-- Questionable or fraudulent soft tissue injury claims arising from a collision are now subject to accurate speed and impact data, which are proving to be accurate predictors of injury severity.
-- Failure to stop or yield and driver negligence in a variety of scenarios can be clearly assigned.
-- Collision sequence in multicar accidents can be accurately established.
-- Verification of if or how a "phantom vehicle" collision occurred and the identification of staged collisions.
-- Evaluation of potential mechanical failures such as brakes, cruise control or airbags.
-- Verification that the collision occurred within the policy period, and identification of salvage and subrogation possibilities.
-- Identification of which vehicle occupant was driving at the time of the accident.
The NHTSA standard provides equal access to standardized data, which will become widely available in coming years, and auto insurers need to plan for enhancements to their existing systems and processes to take advantage of this vital new data source.
They need to be able to identify when EDR data could exist for a claim, and to acquire and integrate the tools or services available for EDR data extraction, and create a data repository.
Carriers also need to perfect the data analysis, which by its very nature will likely be presented in support of litigated claims. The early EDR data adopters in the carrier space report that the costs and technology challenges of starting a specialty group based on these capabilities is minimal and that potential paybacks are very large.
Aside from fairness and accuracy in claims handling, the availability of EDR data clearly addresses two major cost areas in the private passenger arena: litigation and fraud. And EDR data has held up in court.
Courts have consistently found EDR data to be scientifically reliable and relevant and to meet admissibility criteria. An EDR is a trusted, impartial witness to the collision event.
The data collected can establish or identify the at-fault nature, severity and injury causation of a crash; questionable or fraudulent soft tissue injuries; the collision sequence in a multivehicle accident; staged collisions and help validate a "phantom collision."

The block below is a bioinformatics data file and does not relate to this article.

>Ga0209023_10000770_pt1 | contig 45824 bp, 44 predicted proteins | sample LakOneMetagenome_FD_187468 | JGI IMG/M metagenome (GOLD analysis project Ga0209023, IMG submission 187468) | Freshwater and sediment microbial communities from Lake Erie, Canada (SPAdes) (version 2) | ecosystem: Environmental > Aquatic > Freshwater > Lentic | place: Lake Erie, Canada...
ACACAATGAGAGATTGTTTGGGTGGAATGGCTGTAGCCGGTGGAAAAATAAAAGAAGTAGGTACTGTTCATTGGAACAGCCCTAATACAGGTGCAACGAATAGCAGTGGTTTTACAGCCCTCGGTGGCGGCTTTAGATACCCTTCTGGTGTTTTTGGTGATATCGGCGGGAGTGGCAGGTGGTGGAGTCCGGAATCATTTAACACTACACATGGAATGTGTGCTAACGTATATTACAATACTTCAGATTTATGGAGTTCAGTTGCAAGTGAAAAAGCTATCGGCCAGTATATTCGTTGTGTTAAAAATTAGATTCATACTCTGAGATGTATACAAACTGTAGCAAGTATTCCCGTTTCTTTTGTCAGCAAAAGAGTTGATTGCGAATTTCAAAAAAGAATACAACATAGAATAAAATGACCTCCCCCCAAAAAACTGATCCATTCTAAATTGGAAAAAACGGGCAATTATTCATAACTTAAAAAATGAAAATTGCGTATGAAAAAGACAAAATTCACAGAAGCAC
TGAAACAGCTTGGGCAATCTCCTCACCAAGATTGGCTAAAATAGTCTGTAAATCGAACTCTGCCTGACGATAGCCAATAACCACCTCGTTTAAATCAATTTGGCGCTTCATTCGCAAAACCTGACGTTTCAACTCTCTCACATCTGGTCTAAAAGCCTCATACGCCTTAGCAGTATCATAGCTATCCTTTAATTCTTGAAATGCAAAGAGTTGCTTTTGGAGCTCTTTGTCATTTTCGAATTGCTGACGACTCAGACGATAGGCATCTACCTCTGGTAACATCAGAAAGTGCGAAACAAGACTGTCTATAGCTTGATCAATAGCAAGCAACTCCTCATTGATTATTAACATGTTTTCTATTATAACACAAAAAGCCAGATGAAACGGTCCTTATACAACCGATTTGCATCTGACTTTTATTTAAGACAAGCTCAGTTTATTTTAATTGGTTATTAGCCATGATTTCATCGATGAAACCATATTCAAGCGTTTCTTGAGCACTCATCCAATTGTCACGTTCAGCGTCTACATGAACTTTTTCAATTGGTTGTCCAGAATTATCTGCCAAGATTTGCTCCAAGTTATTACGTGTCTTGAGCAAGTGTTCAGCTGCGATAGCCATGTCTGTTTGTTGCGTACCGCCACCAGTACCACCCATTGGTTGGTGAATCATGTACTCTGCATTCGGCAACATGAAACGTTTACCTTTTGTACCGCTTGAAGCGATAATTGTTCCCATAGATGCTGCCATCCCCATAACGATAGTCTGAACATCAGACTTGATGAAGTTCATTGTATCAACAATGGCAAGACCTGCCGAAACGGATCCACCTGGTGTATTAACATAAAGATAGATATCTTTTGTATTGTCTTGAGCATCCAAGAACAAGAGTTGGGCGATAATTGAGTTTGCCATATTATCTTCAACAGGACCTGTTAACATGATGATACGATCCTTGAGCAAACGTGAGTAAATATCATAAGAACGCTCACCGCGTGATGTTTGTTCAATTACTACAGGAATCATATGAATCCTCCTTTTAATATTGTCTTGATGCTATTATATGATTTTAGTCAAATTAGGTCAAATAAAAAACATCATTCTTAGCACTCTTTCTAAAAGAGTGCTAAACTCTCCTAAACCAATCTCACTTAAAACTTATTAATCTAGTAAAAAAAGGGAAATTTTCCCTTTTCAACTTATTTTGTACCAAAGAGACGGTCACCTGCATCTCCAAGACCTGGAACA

The data can also provide insight into whether the collision occurred during the policy period to verify that it is indeed a covered loss. EDR data has the potential to change the nature of many disputed suspect claims in the high-severity bodily injury arena.
But in order to deliver on the potential of EDR data to reduce litigation and fraud and to increase the accuracy and timeliness of claims settlements, some obstacles must be overcome.
-- First, the advent of EDR data represents a huge threat to the livelihood of plaintiffs' attorneys whose lobbyists have already tried to persuade legislators and regulators to ban EDR data from the courtroom. Now they will try to convince the public that EDRs are a threat to privacy.
-- Second, as with all things insurance related, the availability and admissibility of EDR data will vary from state to state. Education and lobbying will be required to move toward the intent of the NHTSA standard, which is the open and ready availability of standard data.
Automobile insurers should be actively involved in pilot programs, regulatory and legislative education and public outreach in order to ensure early success. Given the stakes, the advantages and benefits of EDR data utilization will overcome these obstacles and EDR data will become a key part of every auto accident claim file over the next few years.
Whatever the long-term impact, one thing for certain is that EDR technology is about to radically change the multibillion-dollar business of automobile insurance claims handling.
GEORGE GRIEVE is CEO and founder of CastleBay Consulting.
June 1, 2008
Copyright 2008© LRP Publications